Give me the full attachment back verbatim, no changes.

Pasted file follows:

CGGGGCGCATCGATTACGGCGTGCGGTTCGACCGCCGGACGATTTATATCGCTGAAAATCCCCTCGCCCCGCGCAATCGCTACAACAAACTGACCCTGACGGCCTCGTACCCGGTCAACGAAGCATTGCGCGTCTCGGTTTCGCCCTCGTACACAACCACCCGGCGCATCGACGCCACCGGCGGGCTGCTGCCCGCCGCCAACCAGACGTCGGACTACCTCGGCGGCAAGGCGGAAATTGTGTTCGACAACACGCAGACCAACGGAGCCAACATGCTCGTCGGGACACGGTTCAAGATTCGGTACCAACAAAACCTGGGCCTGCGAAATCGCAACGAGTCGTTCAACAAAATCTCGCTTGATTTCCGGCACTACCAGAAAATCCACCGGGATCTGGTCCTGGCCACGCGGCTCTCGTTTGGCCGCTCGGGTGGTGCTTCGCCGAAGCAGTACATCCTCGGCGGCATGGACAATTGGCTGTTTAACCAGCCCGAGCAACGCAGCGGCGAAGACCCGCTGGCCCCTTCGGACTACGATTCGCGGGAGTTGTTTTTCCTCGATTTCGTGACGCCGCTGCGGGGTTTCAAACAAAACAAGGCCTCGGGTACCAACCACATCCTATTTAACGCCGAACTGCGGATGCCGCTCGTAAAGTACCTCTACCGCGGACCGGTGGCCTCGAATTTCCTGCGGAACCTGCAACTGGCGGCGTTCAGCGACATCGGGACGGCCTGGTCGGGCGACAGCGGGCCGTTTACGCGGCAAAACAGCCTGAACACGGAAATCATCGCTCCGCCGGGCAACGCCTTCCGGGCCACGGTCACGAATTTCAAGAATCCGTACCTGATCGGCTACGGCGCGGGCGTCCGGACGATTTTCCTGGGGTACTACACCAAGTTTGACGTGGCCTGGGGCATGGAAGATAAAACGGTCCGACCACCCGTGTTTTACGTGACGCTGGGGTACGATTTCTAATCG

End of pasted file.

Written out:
CGGGGCGCATCGATTACGGCGTGCGGTTCGACCGCCGGACGATTTATATCGCTGAAAATCCCCTCGCCCCGCGCAATCGCTACAACAAACTGACCCTGACGGCCTCGTACCCGGTCAACGAAGCATTGCGCGTCTCGGTTTCGCCCTCGTACACAACCACCCGGCGCATCGACGCCACCGGCGGGCTGCTGCCCGCCGCCAACCAGACGTCGGACTACCTCGGCGGCAAGGCGGAAATTGTGTTCGACAACACGCAGACCAACGGAGCCAACATGCTCGTCGGGACACGGTTCAAGATTCGGTACCAACAAAACCTGGGCCTGCGAAATCGCAACGAGTCGTTCAACAAAATCTCGCTTGATTTCCGGCACTACCAGAAAATCCACCGGGATCTGGTCCTGGCCACGCGGCTCTCGTTTGGCCGCTCGGGTGGTGCTTCGCCGAAGCAGTACATCCTCGGCGGCATGGACAATTGGCTGTTTAACCAGCCCGAGCAACGCAGCGGCGAAGACCCGCTGGCCCCTTCGGACTACGATTCGCGGGAGTTGTTTTTCCTCGATTTCGTGACGCCGCTGCGGGGTTTCAAACAAAACAAGGCCTCGGGTACCAACCACATCCTATTTAACGCCGAACTGCGGATGCCGCTCGTAAAGTACCTCTACCGCGGACCGGTGGCCTCGAATTTCCTGCGGAACCTGCAACTGGCGGCGTTCAGCGACATCGGGACGGCCTGGTCGGGCGACAGCGGGCCGTTTACGCGGCAAAACAGCCTGAACACGGAAATCATCGCTCCGCCGGGCAACGCCTTCCGGGCCACGGTCACGAATTTCAAGAATCCGTACCTGATCGGCTACGGCGCGGGCGTCCGGACGATTTTCCTGGGGTACTACACCAAGTTTGACGTGGCCTGGGGCATGGAAGATAAAACGGTCCGACCACCCGTGTTTTACGTGACGCTGGGGTACGATTTCTAATCG